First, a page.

Prosecutors sought Miller’s testimony as they built a case against Stone, who was charged earlier this year with lying to Congress about his efforts to alert the Trump campaign to WikiLeaks’ plans to release damaging information on Hillary Clinton during the 2016 presidential campaign.
American intelligence agencies have concluded that WikiLeaks got the information from Russian agents.
Stone has pleaded not guilty.
Miller’s attorney, Paul Kamenar, said his client “doesn’t have any knowledge about what Roger Stone knew about WikiLeaks and Julian Assange.”
Prosecutors’ continued push for Miller’s testimony and documents could signal they are not finished investigating Stone, who is scheduled to go on trial in November.
Mueller officially concluded his Russia investigation when he issued his final report in March and has now left the Justice Department. Mueller found no criminal conspiracy between Donald Trump’s presidential campaign and Russia but left open the question of whether Trump acted in ways that were meant to obstruct the investigation.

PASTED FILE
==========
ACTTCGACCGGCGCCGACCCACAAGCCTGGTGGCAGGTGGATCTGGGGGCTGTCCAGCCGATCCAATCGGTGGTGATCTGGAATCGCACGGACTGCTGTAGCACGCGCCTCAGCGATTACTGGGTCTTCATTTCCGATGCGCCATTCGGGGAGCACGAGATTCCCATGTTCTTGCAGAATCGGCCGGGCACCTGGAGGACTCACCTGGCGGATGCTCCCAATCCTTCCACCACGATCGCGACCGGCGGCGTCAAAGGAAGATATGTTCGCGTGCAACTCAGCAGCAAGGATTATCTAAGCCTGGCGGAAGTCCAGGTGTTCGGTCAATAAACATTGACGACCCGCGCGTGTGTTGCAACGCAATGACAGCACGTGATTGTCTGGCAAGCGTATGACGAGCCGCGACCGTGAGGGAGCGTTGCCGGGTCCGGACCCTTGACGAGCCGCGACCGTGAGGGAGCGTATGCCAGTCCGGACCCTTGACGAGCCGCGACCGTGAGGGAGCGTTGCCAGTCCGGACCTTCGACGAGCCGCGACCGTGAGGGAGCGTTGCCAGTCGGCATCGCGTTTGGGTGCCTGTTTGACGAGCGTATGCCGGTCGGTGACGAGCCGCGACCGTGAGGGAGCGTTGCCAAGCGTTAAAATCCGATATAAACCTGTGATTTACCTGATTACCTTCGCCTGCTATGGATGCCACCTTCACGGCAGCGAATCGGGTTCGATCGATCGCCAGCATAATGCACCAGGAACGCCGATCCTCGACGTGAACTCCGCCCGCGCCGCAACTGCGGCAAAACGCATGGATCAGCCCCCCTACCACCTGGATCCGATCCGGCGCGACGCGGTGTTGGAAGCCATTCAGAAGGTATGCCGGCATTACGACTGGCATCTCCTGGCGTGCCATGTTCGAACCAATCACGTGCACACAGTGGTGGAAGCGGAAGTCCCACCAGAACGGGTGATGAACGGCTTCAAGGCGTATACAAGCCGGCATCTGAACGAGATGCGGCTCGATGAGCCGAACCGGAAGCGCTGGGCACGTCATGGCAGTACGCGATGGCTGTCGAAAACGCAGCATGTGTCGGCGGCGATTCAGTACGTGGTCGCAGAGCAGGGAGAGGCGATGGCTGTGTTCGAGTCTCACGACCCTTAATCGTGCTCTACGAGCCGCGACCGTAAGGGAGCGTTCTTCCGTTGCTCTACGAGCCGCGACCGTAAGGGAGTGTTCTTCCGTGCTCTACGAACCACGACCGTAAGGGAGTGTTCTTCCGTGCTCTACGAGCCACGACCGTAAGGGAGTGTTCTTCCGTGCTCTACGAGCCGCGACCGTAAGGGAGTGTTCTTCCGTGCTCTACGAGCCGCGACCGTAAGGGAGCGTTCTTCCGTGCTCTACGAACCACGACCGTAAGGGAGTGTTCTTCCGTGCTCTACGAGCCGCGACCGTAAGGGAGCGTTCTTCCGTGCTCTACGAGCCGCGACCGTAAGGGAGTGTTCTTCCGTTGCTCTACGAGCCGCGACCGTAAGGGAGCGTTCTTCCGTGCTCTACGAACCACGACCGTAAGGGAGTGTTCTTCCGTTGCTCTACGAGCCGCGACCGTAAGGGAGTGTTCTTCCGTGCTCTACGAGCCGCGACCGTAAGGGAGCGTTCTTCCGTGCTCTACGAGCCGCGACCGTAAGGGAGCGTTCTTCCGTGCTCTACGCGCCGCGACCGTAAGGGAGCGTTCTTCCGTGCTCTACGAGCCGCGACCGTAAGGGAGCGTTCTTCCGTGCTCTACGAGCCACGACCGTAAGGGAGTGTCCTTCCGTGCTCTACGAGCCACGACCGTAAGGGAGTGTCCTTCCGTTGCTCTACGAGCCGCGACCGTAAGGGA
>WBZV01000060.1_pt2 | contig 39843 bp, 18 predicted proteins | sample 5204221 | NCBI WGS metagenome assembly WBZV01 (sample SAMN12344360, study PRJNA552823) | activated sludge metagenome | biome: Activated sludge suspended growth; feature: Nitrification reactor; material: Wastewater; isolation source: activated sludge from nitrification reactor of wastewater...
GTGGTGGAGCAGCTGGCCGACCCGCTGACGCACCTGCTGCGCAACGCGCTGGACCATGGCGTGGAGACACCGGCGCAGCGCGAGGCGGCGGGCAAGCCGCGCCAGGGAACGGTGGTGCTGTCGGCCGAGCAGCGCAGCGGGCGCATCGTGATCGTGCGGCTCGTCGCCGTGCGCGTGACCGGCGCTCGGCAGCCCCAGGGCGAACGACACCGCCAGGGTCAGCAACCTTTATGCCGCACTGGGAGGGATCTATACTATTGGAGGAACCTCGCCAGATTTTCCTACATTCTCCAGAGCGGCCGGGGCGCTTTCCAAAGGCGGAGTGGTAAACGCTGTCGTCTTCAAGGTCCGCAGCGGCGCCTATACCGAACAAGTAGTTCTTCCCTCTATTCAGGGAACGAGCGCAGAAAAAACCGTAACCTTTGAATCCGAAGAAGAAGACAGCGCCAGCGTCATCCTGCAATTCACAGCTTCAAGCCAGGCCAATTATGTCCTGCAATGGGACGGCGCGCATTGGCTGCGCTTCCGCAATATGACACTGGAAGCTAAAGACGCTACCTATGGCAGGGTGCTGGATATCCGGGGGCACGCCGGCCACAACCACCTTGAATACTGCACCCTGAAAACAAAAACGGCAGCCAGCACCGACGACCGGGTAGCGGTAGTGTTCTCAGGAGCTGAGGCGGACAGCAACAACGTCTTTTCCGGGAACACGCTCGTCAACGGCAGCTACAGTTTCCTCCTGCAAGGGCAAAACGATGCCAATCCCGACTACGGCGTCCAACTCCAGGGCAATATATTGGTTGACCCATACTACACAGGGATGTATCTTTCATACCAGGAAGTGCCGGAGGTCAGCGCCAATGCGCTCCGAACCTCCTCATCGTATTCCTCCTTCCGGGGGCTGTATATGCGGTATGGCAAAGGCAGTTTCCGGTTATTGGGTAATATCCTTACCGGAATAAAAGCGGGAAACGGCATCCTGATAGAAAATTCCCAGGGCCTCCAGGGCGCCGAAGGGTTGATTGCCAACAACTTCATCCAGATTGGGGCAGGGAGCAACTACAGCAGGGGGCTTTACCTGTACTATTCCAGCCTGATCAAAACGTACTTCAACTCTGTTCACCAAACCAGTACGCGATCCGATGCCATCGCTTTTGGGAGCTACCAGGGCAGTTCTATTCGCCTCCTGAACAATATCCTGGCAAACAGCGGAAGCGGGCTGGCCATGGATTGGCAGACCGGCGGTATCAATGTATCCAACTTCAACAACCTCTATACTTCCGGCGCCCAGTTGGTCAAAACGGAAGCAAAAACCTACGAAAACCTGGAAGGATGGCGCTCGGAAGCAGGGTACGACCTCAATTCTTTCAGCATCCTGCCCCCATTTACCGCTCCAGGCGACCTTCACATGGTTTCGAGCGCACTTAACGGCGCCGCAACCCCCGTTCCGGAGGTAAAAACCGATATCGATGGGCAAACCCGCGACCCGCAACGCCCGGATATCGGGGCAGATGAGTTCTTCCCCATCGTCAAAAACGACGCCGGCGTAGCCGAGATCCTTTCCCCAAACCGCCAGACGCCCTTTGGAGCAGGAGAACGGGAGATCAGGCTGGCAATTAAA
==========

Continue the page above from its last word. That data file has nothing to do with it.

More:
Miller said he fought the subpoena for nearly a year because he is a “strong libertarian.”
“I believe that you’ve got to push back on our government when they’re trying to demand to travel across the country to sit with them on a whim, miss work and miss your family,” he said outside the courthouse.
On Aug. 21, 2016, two months before the mass release by WikiLeaks, Stone tweeted that “it will soon [be] Podesta’s time in the barrel.” In his testimony before a House Intelligence Committee in September 2017, he testified falsely that he had no advance notice, according to the indictment.
Miller refused the subpoena from the special counsel at the risk of being jailed for contempt, to wage an unsuccessful legal challenge to the validity of Mueller’s appointment in May 2017. He conceded after a U.S. appeals court rejected his argument and returned the matter to the trial court for further proceedings earlier this week. The government notified the judge that the contempt citation against Miller can be discharged.
Mueller formally announced he was stepping down from his post and leaving the Justice Department for private life on May 29.
“Roger has been a mentor of mine. I was a driver. I worked for him for 13 years,” Miller told reporters outside the courthouse on Friday. “He’s like ‘Uncle Roger.’ ”
Kamenar said his client hasn’t had “anything to do” with Stone since before the election.
Stone’s trial is set for Nov. 5.